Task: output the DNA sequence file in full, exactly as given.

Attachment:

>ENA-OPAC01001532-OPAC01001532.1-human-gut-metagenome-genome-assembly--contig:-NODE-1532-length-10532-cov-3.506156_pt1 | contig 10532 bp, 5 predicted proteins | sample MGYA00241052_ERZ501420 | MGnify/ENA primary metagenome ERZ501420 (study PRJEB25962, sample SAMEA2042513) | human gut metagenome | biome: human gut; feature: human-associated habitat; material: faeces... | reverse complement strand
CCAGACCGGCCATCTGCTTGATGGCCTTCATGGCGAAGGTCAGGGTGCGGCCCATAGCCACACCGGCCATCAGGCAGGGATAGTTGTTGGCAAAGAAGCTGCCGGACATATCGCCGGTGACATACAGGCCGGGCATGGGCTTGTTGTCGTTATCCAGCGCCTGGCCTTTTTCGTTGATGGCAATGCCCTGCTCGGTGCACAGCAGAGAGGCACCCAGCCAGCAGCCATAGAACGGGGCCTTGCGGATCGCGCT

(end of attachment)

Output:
>ENA-OPAC01001532-OPAC01001532.1-human-gut-metagenome-genome-assembly--contig:-NODE-1532-length-10532-cov-3.506156_pt1 | contig 10532 bp, 5 predicted proteins | sample MGYA00241052_ERZ501420 | MGnify/ENA primary metagenome ERZ501420 (study PRJEB25962, sample SAMEA2042513) | human gut metagenome | biome: human gut; feature: human-associated habitat; material: faeces... | reverse complement strand
CCAGACCGGCCATCTGCTTGATGGCCTTCATGGCGAAGGTCAGGGTGCGGCCCATAGCCACACCGGCCATCAGGCAGGGATAGTTGTTGGCAAAGAAGCTGCCGGACATATCGCCGGTGACATACAGGCCGGGCATGGGCTTGTTGTCGTTATCCAGCGCCTGGCCTTTTTCGTTGATGGCAATGCCCTGCTCGGTGCACAGCAGAGAGGCACCCAGCCAGCAGCCATAGAACGGGGCCTTGCGGATCGCGCT